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Re Jon Weisman's comments on the LAT's description of Allison Margolin's court clothes: I have to say, I was immediately struck by her neckline, too. Judges have some discretion re what they'll tolerate from their lawyers in dress and speech; in some courts, that extreme décolletage could have gotten Margolin sent home. Weisman notes that Ally McBeal was on the cover of time (for, among other things, her micro-minis), but let's remember: Ally McBeal was a TELEVISION SHOW. Margolin is showing up in a real court in the real world. Her dress shouldn't distract from her task at hand. Dressing properly for court shows respect first and foremost for the institution, then for the institution's representatives (the judge, jury, etc.) Showing up dressed like a lawyer, not like Pam Anderson, is a good idea, just in case the court is way more conservative than you or your client are.
Karen Grigsby Bates
Day to Day, NPR News
In your writing about me yesterday, you said I had no major legal triumphs. The truth is, I have. For example, last week, I got a 500-plant case dismissed, and I've won several other medical marijuana cases before even the preliminary hearing.
I also have won a misdemeanor molestation case, etc. Also, I have been accepted to the 9th circuit on a case, USA v. Landa. You can email me for more info.
So, I do think I've had a lot of success and have made a mark, though the LA Times writer didn't get into all that.
With regards to Karen Grigsby Bates' comments amount Allison Margolin's neckline: Grigsby Bates writes, "Showing up dressed like a lawyer, not like Pam Anderson, is a good idea, just in case the court is way more conservative than you or your client are." Grigsby Bates is assuming, without warrant, that Margolin wouldn't know what clothing is appropriate in different courts. She claims that, "in some courts, that extreme décolletage could have gotten Margolin sent home," which is certainly true. But it does not follow that Margolin was lucky to have been arguing a case before a judge who would allow it, which Grigsby Bates implies. It seems that Grigsby Bates believes that any woman who shows some cleavage isn't capable of discerning what will be acceptable attire in different professional contexts.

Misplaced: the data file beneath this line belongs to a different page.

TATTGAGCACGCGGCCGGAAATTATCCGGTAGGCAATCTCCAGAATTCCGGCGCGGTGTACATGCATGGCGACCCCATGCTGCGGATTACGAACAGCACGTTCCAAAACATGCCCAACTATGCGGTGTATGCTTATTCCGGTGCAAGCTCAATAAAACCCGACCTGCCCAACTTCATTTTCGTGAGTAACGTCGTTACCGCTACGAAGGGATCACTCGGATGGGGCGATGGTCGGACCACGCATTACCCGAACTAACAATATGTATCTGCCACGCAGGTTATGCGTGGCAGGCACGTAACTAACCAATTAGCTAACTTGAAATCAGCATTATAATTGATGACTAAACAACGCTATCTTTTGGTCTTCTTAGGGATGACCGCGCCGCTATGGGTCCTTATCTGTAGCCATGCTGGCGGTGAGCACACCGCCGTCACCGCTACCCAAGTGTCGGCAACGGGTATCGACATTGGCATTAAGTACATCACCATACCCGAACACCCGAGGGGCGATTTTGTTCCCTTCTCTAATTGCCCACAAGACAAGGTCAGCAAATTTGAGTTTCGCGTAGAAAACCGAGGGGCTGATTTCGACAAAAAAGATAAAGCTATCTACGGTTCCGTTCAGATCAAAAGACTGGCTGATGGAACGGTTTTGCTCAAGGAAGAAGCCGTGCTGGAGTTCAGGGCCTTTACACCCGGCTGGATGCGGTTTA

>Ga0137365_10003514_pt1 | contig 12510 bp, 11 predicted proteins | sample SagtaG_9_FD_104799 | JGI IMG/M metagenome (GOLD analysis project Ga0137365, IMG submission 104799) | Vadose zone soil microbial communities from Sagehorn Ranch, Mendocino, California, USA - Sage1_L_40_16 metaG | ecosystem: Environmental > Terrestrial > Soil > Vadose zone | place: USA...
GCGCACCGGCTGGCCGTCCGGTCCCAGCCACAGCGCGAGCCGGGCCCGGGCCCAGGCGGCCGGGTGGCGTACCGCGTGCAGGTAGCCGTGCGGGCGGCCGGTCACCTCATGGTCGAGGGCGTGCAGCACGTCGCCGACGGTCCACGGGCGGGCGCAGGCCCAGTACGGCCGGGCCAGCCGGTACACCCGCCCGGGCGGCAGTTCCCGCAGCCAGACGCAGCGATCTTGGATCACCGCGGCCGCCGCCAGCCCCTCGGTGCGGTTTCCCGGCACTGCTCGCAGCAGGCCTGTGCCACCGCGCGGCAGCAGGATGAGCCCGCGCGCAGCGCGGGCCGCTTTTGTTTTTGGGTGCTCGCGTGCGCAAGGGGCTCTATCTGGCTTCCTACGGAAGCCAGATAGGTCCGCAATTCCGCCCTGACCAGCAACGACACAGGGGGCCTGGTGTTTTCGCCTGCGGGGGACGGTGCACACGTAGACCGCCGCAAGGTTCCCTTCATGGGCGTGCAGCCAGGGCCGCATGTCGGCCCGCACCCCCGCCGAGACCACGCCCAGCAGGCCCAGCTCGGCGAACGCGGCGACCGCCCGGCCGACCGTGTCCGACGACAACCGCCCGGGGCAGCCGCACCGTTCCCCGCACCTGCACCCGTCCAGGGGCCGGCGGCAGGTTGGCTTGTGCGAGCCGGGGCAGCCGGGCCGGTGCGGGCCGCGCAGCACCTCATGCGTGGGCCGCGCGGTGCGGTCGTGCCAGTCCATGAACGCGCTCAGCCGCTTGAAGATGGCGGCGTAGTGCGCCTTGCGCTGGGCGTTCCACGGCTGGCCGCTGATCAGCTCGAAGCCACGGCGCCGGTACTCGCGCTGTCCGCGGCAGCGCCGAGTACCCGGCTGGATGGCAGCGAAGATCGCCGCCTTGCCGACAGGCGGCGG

I have no idea how effective Ms. Margolin is in litigation, but I do know that her list of "major legal triumphs" does nothing to support her argument:
1. Getting a case dismissed - happens all the time. Could be as simple as a small defect in the pleadings by the opposing party. I had "cases dismissed" at my law firm within weeks of being hired. Any young lawyer will tell you the same.
2. "Won" cases before "even" the preliminary hearing - any cases that are "won" before a preliminary hearing are either settled amicably or so utterly frivolous that any competent lawyer should win - to "win" without even a hearing on the issue would require incompetent lawyering on a party's part. If Ms. Margolin is not actually referring to a true "preliminary hearing," such as a routine scheduling conference, but instead a hearing for judgment on the pleadings, see above - even brand new lawyers can put this on their resume.
3. Won a misdemeanor molestation case - this one almost speaks for itself. Sound high-profile to you? Ms. Margolin shares this kind of accomplishment with every wet-behind-the-ears prosecutor or public defender in every town in this nation.
4. "Accepted" to the 9th Circuit on a case - pretty tough. I can nevertheless muster the names of a few other lawyers that are "accepted" to the 9th Circuit, the federal appellate court for the western states: virtually all lawyers in California with a couple of years experience. And anyone can be admitted to the 9th Circuit that wishes to be. All new attorneys in the country can swear themselves into the 9th Circuit bar without a case or client to their name. All they need do is fill out one form and have one member sponsor them. Since every federal case in the western states can be appealed to the 9th Circuit, most lawyers in California become members of the 9th Circuit bar within their first few years. Now if Ms. Margolin received an appointment from the President and became "accepted" as a 9th Circuit judge, that would be something.
Perhaps Ms. Margolin has had "a lot of success" and "made her mark"; but if so, she certainly did not achieve success via the accomplishments offered.
I should note that I have no personal animus towards Ms. Margolin and have never dealt with her in any matter. Indeed, she seems like an interesting and well-educated lawyer worthy of some attention. I nevertheless think it important, as an ethical matter, for potential clients of Ms. Margolin to be aware of this information.
Love your site (and its new features),
Brian R. Downing
Leave it to the LA Times to reinvent the “puff” piece.
Pacific Palisades, CA